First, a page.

Most of What Follows Is True

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Robert Redford has thrilled movie audiences for decades. He’s breathed life into iconic roles like the outlaw Sundance from Butch Cassidy and the Sundance Kid. He’s won two Oscars, and even been awarded French Knighthood in the Legion D’Honneur. (It’s been a long time since French knights have struck fear in anyone’s heart, but it can’t hurt when it comes to charming les cinephiles in Paris.) But Redford is far more than just a pretty face on a screen. In 1978, he founded the Sundance Film Festival near his hometown in Utah, establishing himself as the “godfather of indie film.” In 1996, he launched the Sundance Channel, dedicated to airing independent feature films, world cinema, documentaries, and similar programming. And in 2005, he sold part of his equity in that venture — which brings us to today’s story.

Redford didn’t hold his interest in the channel in his own name. (That would have been be too easy.) Instead, he owned 100% of a New York-based limited liability company called Sundance T.V. That entity owned 85% of an “S corporation” named Sundance Television, Ltd. And that entity, in turn, owned Redford’s interest in yet another entity, called Sundance Channel LLC, which owned the actual channel. (It’s just like those little Russian “nesting dolls,” except instead of dolls we’re talking business entities.) Now, all of those entities are “pass-through,” which means that instead of paying tax themselves, they pass their gains and losses directly through to their owners. So, when Redford sold 20% of his interest in the TV channel, his gain passed through Sundance Television, Ltd., to Sundance T.V., to Redford himself. Redford paid his tax on his federal 1040 and his Utah state return, and called it a day.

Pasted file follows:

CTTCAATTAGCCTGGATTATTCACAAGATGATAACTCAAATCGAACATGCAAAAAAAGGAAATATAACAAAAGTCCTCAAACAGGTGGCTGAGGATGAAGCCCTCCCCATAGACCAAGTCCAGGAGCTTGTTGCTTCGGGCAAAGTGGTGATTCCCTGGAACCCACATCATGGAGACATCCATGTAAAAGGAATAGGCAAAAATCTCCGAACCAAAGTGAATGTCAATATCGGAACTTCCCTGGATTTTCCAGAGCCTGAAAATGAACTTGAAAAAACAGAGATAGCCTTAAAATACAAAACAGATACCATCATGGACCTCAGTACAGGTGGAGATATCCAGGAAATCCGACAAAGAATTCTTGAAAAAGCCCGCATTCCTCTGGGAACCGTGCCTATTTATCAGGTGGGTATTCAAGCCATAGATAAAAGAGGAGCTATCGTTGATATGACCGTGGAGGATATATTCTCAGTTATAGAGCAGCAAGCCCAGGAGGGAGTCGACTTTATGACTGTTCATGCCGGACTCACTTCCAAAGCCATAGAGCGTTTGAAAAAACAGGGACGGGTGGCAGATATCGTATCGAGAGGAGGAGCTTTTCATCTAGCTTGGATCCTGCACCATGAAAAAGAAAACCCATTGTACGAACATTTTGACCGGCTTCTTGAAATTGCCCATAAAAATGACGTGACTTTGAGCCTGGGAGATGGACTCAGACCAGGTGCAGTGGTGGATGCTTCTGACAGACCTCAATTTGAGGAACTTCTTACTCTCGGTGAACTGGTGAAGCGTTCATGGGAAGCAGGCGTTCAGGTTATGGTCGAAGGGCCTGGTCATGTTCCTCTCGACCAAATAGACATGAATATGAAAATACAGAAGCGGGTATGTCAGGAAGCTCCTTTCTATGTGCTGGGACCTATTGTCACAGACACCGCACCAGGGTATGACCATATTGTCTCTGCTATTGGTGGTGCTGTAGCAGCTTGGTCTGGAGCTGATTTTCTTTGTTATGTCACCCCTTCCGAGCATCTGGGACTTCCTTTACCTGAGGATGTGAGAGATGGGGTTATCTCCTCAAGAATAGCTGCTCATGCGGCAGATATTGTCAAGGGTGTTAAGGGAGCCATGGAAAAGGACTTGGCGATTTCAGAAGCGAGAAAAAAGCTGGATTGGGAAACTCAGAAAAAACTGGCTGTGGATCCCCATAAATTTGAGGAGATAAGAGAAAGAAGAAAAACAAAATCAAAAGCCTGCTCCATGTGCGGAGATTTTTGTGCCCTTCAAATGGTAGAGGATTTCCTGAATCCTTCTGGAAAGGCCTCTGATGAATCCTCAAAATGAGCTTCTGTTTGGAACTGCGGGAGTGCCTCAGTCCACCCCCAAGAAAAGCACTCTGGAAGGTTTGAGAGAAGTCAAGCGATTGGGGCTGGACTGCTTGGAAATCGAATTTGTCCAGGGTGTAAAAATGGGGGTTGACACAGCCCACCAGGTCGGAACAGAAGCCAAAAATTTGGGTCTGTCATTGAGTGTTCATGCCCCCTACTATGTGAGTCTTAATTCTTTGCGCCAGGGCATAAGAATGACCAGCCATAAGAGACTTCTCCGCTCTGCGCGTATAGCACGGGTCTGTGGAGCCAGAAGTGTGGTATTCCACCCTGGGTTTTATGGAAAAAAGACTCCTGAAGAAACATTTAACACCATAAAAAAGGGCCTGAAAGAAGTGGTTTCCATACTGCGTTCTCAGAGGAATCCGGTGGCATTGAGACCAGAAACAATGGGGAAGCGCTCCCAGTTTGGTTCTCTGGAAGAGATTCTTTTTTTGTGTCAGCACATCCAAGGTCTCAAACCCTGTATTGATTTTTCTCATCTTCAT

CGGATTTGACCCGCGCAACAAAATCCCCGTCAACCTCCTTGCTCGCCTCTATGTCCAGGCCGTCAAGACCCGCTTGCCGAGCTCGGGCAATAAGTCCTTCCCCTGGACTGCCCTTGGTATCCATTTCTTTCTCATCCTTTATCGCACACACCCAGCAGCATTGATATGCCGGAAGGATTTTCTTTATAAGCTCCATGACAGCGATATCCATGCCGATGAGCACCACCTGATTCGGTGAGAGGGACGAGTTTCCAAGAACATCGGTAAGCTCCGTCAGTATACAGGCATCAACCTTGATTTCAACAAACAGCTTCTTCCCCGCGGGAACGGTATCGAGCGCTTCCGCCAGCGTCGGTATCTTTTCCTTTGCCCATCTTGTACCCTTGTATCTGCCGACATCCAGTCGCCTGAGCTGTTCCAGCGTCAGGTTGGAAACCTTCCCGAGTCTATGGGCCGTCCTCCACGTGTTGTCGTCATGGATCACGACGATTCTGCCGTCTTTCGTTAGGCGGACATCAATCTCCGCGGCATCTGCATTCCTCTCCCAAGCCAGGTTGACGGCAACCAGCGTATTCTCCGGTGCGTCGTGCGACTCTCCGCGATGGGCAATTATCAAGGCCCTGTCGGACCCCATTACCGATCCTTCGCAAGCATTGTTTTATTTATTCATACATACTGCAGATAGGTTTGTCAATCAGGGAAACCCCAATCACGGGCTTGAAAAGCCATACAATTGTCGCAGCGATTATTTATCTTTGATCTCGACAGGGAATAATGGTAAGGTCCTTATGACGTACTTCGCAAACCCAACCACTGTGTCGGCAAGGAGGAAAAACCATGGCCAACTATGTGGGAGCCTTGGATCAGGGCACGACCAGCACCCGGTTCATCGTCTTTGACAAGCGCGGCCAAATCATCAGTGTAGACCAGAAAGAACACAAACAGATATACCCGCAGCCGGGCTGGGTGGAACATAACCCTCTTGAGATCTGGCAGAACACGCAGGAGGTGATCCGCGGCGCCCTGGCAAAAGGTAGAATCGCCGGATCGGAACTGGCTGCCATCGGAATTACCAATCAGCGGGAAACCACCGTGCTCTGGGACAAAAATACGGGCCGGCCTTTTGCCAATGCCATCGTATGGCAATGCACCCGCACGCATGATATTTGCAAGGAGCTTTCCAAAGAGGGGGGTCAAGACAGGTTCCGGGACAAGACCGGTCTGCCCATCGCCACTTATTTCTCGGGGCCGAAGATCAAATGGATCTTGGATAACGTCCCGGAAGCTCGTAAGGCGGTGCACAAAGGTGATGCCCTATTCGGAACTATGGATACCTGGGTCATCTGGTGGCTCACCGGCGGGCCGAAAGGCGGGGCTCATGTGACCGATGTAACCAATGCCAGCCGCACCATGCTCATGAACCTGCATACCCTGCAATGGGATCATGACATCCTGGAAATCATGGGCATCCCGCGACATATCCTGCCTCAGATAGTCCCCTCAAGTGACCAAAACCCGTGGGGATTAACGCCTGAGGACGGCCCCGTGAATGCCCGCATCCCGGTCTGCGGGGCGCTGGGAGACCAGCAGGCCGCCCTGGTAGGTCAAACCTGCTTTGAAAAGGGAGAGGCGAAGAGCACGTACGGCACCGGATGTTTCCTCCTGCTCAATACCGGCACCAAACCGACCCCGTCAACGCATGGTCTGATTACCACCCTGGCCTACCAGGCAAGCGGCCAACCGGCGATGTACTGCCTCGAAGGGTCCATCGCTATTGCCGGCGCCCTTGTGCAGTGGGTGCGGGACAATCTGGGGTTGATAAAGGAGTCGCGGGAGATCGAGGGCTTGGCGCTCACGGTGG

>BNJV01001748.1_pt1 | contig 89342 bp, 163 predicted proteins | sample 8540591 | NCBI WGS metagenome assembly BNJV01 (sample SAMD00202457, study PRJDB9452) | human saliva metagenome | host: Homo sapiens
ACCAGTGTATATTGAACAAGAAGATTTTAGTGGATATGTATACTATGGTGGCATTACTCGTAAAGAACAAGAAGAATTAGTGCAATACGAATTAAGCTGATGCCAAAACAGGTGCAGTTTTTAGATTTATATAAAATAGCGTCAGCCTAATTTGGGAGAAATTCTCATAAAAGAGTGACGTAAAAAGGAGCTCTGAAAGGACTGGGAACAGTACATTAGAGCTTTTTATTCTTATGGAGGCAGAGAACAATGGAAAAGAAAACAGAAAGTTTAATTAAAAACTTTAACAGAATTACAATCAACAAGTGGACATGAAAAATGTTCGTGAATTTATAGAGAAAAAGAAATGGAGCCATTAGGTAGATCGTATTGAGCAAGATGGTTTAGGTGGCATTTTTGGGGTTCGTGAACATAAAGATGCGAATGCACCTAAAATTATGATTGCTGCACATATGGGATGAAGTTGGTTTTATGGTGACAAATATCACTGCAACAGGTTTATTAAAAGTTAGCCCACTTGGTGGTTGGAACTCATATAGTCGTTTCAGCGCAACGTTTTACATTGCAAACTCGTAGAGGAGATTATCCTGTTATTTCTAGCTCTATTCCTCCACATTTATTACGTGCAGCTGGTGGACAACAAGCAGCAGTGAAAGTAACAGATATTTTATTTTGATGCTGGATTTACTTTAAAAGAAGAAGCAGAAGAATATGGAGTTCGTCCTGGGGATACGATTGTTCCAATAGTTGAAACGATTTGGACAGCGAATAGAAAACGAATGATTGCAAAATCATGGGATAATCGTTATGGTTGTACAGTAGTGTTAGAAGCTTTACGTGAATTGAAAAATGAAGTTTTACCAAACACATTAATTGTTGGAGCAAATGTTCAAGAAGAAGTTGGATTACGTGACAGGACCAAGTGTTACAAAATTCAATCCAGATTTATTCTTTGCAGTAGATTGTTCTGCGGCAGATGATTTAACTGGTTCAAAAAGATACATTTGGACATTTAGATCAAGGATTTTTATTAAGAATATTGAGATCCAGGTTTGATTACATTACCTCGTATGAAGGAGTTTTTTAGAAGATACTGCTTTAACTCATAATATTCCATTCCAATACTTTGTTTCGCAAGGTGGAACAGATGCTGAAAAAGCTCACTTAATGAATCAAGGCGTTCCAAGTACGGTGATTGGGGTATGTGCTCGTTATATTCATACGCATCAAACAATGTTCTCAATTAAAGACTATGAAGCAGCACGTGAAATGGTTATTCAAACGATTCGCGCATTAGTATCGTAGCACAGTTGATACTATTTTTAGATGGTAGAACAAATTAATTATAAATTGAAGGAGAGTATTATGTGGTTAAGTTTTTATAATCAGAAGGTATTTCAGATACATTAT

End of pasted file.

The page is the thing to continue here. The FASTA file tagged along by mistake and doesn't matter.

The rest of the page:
But Redford missed one thing. That final entity, Sundance T.V., was organized in New York, not Utah. And the New York Department of Taxation and Finance can be just as dogged as the posse that tracked Butch and Sundance through the Wyoming mountains. So just imagine Redford’s surprise when New York sent him a bill last May — eight years after the sale — stinging him for $845,066 in unpaid tax plus another $727,404 in interest!

So now Redford and New York are headed to court. Redford is asking the Court to declare that New York’s own constitution prohibits the Empire State from taxing him on his gain. That constitution provides that assets in New York that aren’t used to carry on an active business are “deemed to be located at the domicile of the owner for purposes of taxation.” Redford concedes that, yes, the LLC was established in New York. But he argues that he didn’t use his ownership interest in any of the “nesting doll” entities to carry on a trade or business in New York. Nor did he have “any property, payroll or receipts located in or deemed attributable to the conduct of a trade or business” in New York.

Ironically, New York has already said that Redford doesn’t owe them any state tax for selling the rest of his interest in Sundance to Showtime in 2008. So you’d think he ought to be able to avoid the 2005 bill, too. But anything can happen in court, and we’ll just have to wait and see if Redford can shoot his way out this time.

Getting a surprise tax bill isn’t any more fun than a surprise visit from the Pinkertons. But you don’t need to run to Bolivia to avoid it. You just need a plan and our tax preparers can help with that. It’s easier than robbing a train, and a whole lot safer, too! So call us on 773-728-1500 when the tax man gets close. And remember, we Chicago CPA are here for the rest of your Hole in the Wall Gang, too!